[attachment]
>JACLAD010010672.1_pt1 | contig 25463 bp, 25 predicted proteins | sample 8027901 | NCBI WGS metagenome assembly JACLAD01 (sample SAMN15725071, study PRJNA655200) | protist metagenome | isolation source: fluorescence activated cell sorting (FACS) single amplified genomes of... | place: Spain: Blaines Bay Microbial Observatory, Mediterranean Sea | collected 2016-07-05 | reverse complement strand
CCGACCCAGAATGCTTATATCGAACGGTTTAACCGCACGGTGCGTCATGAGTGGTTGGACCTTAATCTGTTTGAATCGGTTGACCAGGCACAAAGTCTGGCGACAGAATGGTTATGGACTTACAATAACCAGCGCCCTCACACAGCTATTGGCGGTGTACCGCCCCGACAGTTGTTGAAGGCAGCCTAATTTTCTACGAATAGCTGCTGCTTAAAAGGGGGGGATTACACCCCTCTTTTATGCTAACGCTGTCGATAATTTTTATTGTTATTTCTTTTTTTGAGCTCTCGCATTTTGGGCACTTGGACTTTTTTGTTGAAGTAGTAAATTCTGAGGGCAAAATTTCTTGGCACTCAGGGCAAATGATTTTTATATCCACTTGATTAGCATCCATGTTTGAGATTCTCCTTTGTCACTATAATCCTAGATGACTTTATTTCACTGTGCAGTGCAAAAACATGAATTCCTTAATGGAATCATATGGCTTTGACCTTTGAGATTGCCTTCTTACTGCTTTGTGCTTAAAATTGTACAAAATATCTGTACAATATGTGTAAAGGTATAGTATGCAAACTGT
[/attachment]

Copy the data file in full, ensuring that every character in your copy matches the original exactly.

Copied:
>JACLAD010010672.1_pt1 | contig 25463 bp, 25 predicted proteins | sample 8027901 | NCBI WGS metagenome assembly JACLAD01 (sample SAMN15725071, study PRJNA655200) | protist metagenome | isolation source: fluorescence activated cell sorting (FACS) single amplified genomes of... | place: Spain: Blaines Bay Microbial Observatory, Mediterranean Sea | collected 2016-07-05 | reverse complement strand
CCGACCCAGAATGCTTATATCGAACGGTTTAACCGCACGGTGCGTCATGAGTGGTTGGACCTTAATCTGTTTGAATCGGTTGACCAGGCACAAAGTCTGGCGACAGAATGGTTATGGACTTACAATAACCAGCGCCCTCACACAGCTATTGGCGGTGTACCGCCCCGACAGTTGTTGAAGGCAGCCTAATTTTCTACGAATAGCTGCTGCTTAAAAGGGGGGGATTACACCCCTCTTTTATGCTAACGCTGTCGATAATTTTTATTGTTATTTCTTTTTTTGAGCTCTCGCATTTTGGGCACTTGGACTTTTTTGTTGAAGTAGTAAATTCTGAGGGCAAAATTTCTTGGCACTCAGGGCAAATGATTTTTATATCCACTTGATTAGCATCCATGTTTGAGATTCTCCTTTGTCACTATAATCCTAGATGACTTTATTTCACTGTGCAGTGCAAAAACATGAATTCCTTAATGGAATCATATGGCTTTGACCTTTGAGATTGCCTTCTTACTGCTTTGTGCTTAAAATTGTACAAAATATCTGTACAATATGTGTAAAGGTATAGTATGCAAACTGT